Small and toy dog breeds like Yorkshire Terriers, Pomeranians, Poodles, Chihuahuas, and Shih Tzus are more prone to developing tracheal collapse. This is likely due to their smaller trachea size and weaker cartilage.

Causes of Tracheal Collapse

While the exact cause of tracheal collapse isn’t entirely clear, veterinarians suspect a combination of factors might be at play. Here, we’ll delve into some of the most common culprits behind this respiratory condition:


There’s a strong genetic link to tracheal collapse, especially in certain breeds. Breeds like Yorkshire Terriers, Poodles, and Pomeranians seem to be predisposed due to an inherited weakness in their tracheal cartilage. If your dog belongs to a breed known for this condition, it’s crucial to be aware of the signs and symptoms.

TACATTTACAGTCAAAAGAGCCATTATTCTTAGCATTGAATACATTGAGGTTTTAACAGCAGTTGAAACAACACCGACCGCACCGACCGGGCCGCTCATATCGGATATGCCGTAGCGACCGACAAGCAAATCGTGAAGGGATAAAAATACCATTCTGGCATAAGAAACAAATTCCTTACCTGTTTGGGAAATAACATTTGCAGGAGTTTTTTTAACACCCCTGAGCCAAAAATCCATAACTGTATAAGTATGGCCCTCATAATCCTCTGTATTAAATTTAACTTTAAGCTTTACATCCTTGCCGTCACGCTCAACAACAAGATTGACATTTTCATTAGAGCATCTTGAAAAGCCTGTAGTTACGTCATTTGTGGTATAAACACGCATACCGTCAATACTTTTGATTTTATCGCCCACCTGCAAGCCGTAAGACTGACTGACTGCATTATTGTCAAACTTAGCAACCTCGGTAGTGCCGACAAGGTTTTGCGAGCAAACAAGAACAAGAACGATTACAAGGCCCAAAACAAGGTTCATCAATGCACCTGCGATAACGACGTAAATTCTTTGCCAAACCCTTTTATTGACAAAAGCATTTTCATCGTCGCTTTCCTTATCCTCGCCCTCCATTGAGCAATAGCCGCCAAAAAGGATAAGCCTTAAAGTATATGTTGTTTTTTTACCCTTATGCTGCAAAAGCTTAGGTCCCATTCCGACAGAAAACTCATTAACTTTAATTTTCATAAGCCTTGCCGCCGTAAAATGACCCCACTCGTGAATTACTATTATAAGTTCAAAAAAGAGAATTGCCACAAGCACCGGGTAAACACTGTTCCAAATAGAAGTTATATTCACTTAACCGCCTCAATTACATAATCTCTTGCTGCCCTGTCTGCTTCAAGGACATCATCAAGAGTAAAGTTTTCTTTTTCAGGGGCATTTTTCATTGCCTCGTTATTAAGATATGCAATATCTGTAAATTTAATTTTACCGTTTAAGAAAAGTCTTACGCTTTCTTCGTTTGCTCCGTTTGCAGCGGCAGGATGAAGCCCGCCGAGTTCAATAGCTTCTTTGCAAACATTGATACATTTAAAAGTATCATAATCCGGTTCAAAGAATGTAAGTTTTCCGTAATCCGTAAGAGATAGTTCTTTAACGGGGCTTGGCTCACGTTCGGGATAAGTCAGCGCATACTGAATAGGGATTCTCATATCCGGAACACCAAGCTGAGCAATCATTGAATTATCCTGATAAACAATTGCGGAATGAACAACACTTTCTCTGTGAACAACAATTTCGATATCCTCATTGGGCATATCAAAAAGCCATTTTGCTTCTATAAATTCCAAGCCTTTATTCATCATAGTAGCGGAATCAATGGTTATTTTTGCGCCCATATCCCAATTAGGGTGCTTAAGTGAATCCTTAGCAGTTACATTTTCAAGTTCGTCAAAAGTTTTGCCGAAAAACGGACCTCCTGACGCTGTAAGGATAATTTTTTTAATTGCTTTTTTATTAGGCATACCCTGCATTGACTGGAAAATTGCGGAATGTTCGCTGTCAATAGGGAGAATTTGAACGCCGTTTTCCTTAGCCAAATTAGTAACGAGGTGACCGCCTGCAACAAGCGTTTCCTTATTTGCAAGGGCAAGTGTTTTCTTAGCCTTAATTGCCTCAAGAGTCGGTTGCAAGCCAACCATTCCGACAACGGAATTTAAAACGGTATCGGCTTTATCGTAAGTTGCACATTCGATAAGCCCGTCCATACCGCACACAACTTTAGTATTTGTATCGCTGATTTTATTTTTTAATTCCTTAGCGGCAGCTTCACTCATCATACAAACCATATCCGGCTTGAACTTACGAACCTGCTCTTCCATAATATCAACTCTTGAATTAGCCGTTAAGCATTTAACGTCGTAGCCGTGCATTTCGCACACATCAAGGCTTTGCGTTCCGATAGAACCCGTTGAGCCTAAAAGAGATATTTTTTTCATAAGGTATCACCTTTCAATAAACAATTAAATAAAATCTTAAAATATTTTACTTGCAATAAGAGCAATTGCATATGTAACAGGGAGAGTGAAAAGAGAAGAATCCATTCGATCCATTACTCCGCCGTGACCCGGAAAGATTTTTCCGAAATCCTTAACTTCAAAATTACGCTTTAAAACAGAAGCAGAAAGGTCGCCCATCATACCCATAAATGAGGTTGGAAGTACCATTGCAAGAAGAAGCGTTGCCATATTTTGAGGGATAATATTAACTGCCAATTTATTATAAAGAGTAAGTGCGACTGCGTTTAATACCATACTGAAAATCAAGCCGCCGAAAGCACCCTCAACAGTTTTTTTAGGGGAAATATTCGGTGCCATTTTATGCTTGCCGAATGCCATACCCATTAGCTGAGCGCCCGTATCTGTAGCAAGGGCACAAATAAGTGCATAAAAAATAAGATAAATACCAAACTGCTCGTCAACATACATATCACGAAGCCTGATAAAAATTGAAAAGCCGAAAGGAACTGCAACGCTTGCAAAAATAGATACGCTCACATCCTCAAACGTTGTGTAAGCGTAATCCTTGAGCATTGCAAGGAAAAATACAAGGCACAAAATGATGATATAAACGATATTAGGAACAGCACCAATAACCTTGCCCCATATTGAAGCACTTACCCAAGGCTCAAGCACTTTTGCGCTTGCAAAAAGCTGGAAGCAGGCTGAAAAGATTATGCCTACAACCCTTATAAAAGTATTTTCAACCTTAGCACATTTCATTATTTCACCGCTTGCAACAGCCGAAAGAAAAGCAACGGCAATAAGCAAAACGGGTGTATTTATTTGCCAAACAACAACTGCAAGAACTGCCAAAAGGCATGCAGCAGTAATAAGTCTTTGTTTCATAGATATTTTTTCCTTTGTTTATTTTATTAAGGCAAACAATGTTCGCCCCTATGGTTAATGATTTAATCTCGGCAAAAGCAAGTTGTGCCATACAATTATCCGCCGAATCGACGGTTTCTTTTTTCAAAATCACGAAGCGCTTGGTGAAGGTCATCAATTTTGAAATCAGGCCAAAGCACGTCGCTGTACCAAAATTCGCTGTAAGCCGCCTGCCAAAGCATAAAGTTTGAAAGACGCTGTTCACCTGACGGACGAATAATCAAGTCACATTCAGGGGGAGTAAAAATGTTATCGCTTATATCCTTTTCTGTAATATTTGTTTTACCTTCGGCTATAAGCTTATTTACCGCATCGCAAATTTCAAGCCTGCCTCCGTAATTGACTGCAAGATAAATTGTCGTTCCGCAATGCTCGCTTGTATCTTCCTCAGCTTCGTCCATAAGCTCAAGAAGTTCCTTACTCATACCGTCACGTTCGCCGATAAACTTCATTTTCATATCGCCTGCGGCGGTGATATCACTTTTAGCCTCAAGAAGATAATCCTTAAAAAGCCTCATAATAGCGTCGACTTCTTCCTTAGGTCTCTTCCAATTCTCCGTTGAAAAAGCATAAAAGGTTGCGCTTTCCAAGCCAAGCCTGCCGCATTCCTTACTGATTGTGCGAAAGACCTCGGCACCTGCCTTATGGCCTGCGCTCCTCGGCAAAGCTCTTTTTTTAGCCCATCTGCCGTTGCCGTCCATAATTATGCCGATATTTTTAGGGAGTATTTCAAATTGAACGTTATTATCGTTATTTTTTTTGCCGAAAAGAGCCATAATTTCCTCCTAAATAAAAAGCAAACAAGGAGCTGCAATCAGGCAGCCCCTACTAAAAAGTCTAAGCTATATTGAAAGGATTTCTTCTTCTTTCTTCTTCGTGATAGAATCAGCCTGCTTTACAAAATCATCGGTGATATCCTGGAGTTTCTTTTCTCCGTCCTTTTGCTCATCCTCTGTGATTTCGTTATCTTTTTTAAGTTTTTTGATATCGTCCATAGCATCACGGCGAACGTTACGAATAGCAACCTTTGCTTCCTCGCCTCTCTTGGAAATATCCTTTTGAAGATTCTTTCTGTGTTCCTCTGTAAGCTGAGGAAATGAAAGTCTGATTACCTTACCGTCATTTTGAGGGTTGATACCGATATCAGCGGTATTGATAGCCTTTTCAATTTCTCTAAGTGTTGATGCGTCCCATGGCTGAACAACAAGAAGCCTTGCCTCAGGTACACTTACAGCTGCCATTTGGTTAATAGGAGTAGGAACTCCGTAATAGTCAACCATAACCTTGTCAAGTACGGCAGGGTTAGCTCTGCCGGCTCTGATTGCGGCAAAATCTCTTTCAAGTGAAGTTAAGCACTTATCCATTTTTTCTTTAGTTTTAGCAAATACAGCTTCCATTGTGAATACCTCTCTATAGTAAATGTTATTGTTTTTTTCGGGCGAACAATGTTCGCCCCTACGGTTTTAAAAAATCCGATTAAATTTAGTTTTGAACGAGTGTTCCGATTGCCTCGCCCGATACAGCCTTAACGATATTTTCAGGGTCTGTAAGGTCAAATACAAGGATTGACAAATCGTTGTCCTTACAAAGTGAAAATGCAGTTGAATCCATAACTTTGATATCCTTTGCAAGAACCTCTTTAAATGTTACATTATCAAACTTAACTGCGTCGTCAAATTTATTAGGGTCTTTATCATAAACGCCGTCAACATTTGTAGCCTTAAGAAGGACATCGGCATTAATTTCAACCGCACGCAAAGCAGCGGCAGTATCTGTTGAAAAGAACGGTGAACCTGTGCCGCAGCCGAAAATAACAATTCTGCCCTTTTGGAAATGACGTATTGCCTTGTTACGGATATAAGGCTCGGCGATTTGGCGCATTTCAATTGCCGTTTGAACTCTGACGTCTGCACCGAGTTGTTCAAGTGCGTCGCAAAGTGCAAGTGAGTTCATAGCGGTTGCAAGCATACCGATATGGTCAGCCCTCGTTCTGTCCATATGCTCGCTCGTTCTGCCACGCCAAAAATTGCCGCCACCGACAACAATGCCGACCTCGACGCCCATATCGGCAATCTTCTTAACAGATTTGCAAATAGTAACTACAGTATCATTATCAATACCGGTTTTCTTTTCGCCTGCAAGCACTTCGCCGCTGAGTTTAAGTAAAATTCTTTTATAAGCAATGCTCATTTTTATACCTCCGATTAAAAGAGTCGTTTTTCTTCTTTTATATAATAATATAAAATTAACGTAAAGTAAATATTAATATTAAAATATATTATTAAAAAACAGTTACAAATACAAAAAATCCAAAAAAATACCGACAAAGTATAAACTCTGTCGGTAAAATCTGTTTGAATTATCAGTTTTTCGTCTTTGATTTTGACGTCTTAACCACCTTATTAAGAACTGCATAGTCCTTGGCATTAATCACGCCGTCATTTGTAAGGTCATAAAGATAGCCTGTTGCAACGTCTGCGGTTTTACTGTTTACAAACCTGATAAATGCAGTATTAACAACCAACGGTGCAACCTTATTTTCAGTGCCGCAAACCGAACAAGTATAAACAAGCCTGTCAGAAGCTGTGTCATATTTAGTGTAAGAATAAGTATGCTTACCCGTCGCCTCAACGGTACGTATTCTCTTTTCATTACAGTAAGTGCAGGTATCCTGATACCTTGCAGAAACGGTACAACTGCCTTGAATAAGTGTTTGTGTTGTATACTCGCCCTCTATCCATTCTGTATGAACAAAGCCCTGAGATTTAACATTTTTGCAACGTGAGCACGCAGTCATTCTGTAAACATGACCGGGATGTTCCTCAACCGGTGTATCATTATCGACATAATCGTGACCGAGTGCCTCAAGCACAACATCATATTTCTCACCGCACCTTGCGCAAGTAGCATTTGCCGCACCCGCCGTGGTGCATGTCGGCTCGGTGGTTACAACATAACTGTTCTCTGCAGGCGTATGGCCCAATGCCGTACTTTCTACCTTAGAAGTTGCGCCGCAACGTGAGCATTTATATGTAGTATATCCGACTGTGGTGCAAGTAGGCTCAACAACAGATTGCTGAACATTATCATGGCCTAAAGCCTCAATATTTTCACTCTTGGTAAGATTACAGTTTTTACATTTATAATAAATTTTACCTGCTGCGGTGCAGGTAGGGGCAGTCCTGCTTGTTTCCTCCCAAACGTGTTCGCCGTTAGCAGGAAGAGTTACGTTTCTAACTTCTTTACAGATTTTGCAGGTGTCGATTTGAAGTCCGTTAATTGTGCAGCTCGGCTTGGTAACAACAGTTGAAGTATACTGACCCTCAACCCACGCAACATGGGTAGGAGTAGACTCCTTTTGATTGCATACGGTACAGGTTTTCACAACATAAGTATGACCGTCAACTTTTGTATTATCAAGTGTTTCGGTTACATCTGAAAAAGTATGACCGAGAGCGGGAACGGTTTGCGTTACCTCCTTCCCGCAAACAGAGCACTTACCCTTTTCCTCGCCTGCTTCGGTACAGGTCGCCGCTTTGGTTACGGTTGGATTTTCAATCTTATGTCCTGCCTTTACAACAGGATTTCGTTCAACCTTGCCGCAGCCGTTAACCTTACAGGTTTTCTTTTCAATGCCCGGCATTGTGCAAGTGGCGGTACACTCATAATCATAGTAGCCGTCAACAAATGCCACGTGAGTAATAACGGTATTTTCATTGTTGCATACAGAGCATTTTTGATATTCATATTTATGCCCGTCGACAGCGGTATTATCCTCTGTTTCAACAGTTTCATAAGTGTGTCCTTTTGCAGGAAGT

Age-Related Changes

Image of an elderly dog with a collapsed trachea
Illustrations: Image of an elderly dog with a collapsed trachea

As our furry companions age, their bodies naturally undergo changes. The cartilage in the trachea can weaken and lose elasticity over time, making them more susceptible to collapse. While age is a contributing factor, it’s not a guarantee. Early diagnosis and preventive measures can significantly improve your senior dog’s quality of life.

Chronic Cough and Inflammation